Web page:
A recent study in aquatic toxicology studied the effects of several well prescribed anti-depressants on the behavior of shrimp. One in particular, fluoxetine, better known as Prozac significantly altered the shrimp’s behavior, causing them to move towards rather than away from light right into the awaiting maws of predatory shrimp-eaters. In scientist speak, this movement towards or away from light stimulus is called “phototaxis” (on a complete aside, another more bizarre photo-response is the photic sneeze effect where bright light causes someone to automatically sneeze. I like the mental picture of a mass of little sneezing shrimp…).
These kinds of studies are gaining more import because of the types of chemicals ending up in aquatic systems. Much of what we put into our bodies is never completely absorbed and ends up in the sewer system which consequently often ends up in other water-based ecological systems (sewage is treated for things like excess nutrients but we couldn’t possibly screen for all the possible chemicals sewage may contain). So materials like caffeine, medications we take, etc. are now outside of our superficial human realm and in the larger natural environment, with detrimental if not even bizarre effects on wildlife including sex changes in fish.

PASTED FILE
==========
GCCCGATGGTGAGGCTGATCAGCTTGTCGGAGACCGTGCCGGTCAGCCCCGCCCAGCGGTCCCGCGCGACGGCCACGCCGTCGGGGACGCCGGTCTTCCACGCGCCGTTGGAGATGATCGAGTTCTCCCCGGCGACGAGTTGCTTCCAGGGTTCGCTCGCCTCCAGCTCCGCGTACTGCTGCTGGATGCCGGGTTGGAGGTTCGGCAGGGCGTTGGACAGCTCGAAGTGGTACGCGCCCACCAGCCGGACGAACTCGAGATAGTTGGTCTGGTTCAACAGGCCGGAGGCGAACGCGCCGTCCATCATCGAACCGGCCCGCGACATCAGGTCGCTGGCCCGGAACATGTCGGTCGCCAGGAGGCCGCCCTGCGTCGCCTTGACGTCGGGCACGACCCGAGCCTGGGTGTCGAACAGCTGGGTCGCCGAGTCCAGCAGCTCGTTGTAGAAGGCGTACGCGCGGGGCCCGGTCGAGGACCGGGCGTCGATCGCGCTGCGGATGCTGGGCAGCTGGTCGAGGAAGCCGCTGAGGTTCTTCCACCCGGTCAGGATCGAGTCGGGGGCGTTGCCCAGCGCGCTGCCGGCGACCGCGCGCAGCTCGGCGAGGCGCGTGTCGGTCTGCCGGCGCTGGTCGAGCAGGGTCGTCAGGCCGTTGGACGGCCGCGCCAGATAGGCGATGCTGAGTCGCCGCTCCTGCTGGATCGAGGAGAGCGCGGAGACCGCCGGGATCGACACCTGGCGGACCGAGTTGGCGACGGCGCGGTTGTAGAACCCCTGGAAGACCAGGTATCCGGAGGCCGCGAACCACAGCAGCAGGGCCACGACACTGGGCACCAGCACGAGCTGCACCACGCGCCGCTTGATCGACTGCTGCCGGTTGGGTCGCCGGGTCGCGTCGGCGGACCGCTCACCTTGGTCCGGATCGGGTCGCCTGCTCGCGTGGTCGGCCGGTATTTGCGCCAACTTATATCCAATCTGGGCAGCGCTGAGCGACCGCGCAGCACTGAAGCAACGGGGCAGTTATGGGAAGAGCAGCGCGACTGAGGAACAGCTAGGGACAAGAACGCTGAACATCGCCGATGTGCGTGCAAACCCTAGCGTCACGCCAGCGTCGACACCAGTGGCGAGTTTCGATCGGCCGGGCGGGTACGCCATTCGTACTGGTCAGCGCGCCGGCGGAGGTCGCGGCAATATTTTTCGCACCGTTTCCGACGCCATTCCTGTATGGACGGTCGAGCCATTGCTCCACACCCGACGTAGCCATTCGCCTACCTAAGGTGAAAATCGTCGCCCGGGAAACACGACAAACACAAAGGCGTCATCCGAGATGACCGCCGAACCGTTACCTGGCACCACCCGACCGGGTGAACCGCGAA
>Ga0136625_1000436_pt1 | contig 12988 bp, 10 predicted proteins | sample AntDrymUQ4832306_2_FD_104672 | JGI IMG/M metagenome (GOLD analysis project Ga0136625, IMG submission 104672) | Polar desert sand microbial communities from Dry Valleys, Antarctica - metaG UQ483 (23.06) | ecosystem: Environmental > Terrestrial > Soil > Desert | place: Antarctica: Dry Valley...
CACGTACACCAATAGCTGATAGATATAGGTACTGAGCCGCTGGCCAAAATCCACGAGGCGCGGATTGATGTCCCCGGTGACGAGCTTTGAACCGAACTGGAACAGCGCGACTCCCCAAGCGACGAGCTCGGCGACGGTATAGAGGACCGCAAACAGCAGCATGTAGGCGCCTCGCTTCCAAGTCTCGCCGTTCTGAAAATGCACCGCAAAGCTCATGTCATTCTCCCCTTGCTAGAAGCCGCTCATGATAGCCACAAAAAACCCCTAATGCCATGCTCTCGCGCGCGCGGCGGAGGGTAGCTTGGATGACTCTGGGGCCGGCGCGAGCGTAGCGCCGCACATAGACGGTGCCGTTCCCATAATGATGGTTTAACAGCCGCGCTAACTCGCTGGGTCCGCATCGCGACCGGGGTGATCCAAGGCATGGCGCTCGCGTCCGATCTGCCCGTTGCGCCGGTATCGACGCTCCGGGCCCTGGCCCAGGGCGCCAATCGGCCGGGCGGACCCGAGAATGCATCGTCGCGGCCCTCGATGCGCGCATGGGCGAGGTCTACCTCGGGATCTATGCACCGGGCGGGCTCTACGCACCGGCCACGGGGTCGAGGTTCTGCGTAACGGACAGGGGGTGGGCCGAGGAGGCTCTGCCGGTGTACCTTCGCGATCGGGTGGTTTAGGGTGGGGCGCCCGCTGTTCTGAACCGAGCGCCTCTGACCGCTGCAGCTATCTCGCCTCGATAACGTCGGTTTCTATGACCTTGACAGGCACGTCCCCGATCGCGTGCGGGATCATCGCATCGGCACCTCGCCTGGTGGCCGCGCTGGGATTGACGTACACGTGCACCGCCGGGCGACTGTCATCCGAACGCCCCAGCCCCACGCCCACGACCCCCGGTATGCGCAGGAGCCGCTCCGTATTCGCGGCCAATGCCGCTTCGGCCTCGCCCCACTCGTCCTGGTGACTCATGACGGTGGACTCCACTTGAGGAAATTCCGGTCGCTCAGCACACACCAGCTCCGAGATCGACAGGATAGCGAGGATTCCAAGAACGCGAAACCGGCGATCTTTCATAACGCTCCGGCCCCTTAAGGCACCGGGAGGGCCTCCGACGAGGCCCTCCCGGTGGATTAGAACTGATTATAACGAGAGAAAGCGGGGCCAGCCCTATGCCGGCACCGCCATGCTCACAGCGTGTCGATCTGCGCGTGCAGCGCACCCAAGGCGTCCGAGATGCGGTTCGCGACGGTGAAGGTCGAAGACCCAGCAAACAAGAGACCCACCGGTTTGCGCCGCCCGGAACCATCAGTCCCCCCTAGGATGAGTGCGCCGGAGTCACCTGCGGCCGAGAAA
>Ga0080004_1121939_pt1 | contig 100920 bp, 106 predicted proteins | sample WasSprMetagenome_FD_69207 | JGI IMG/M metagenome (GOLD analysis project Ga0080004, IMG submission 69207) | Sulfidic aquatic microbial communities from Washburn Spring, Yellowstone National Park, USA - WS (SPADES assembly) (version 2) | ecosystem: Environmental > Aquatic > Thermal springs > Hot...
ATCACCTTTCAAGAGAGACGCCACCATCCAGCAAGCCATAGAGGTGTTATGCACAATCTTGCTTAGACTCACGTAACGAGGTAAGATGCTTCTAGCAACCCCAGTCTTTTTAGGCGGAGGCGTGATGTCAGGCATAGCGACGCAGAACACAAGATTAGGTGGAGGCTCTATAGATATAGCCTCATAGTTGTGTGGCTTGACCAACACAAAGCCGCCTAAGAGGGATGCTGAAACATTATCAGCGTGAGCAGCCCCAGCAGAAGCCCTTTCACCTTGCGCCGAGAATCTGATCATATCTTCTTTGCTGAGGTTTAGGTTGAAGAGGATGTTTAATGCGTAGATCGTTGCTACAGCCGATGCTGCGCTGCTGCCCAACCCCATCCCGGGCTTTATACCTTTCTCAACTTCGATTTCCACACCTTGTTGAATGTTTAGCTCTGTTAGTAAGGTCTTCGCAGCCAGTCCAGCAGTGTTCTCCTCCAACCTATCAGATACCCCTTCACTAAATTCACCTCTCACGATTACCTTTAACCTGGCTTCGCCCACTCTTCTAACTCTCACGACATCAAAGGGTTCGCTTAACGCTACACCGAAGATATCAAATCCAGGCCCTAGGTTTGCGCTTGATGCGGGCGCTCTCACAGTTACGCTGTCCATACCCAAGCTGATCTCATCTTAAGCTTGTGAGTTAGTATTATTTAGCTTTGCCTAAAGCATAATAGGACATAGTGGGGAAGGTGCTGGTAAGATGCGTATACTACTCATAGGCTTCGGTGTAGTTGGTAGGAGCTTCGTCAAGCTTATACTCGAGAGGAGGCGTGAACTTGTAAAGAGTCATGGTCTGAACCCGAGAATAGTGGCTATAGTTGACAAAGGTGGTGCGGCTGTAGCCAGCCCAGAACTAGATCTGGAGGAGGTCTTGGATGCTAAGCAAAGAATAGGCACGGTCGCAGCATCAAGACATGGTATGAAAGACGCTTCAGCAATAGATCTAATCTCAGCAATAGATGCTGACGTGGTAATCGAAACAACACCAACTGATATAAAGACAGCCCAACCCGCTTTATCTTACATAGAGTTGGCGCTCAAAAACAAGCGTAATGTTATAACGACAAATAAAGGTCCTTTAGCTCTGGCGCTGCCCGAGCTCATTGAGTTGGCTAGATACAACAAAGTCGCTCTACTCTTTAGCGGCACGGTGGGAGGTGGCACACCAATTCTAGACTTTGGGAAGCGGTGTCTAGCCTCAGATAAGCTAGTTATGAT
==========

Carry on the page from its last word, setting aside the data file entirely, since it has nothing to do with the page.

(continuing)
To find out more, read the sciencedaily feature here.